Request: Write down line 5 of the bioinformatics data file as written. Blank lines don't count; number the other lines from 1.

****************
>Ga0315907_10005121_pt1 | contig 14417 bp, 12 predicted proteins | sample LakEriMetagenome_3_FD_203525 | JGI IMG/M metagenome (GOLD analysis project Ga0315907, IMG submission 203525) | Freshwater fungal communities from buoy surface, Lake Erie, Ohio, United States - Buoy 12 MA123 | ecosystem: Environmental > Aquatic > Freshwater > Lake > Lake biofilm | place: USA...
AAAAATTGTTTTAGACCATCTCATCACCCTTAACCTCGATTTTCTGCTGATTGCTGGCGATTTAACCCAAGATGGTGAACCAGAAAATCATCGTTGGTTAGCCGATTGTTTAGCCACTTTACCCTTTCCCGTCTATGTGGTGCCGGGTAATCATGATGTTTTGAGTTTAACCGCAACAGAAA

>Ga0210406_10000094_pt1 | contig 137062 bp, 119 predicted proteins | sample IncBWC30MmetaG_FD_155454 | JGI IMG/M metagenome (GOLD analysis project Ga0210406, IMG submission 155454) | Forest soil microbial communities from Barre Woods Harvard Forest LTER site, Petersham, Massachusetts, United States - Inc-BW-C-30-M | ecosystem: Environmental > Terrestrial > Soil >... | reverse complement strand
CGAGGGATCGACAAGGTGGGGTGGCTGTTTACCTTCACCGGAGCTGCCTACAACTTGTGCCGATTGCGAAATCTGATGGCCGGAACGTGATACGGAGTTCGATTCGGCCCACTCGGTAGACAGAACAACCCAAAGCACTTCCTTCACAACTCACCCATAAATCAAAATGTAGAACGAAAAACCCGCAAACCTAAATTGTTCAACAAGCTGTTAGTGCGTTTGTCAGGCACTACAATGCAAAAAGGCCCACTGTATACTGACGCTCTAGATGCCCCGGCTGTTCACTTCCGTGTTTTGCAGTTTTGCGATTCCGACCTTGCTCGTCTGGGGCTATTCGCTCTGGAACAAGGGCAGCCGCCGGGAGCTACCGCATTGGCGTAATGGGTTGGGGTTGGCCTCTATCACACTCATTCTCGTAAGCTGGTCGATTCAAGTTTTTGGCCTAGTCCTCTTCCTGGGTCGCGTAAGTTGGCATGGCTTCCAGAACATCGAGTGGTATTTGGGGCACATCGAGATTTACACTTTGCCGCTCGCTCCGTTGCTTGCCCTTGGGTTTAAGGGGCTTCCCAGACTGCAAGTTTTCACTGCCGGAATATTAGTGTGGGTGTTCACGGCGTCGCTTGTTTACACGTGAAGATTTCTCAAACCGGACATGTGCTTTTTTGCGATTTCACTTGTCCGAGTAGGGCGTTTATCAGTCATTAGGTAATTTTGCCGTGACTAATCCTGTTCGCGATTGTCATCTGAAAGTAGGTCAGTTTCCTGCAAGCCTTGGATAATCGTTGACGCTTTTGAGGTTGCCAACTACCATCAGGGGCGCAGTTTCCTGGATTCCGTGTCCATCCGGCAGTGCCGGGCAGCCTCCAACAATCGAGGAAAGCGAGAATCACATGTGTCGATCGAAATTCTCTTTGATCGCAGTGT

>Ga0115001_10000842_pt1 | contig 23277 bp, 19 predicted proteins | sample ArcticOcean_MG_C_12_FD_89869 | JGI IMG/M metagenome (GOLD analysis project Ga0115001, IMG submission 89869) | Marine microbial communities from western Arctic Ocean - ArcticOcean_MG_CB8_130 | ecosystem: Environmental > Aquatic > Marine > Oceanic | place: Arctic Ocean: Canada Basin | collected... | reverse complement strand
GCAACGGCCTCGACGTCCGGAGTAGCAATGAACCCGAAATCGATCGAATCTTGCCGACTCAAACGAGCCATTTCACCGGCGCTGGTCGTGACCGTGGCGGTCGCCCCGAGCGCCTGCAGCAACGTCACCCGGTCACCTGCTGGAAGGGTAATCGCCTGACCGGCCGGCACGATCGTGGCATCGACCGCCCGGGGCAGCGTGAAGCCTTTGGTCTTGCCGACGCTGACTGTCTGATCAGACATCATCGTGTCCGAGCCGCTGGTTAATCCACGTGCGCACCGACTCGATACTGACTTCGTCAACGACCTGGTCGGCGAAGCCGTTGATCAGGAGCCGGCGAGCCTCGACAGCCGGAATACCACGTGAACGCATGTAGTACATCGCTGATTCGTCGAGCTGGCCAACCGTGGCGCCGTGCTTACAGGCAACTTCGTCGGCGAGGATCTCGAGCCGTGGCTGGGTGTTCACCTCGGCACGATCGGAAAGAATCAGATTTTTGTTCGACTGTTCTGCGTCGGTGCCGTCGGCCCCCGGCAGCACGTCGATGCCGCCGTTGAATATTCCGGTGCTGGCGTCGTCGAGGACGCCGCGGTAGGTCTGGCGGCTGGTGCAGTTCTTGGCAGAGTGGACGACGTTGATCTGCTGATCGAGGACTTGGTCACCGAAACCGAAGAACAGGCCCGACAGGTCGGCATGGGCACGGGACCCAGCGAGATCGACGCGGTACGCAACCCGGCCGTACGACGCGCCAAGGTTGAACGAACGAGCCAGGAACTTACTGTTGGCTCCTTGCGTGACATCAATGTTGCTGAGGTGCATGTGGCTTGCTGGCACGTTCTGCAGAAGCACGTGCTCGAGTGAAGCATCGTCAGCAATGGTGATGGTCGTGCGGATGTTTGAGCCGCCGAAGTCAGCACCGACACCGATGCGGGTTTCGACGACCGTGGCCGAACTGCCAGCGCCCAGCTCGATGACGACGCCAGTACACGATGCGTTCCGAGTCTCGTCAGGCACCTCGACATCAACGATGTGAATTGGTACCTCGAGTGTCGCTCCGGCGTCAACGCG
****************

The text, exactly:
>Ga0115001_10000842_pt1 | contig 23277 bp, 19 predicted proteins | sample ArcticOcean_MG_C_12_FD_89869 | JGI IMG/M metagenome (GOLD analysis project Ga0115001, IMG submission 89869) | Marine microbial communities from western Arctic Ocean - ArcticOcean_MG_CB8_130 | ecosystem: Environmental > Aquatic > Marine > Oceanic | place: Arctic Ocean: Canada Basin | collected... | reverse complement strand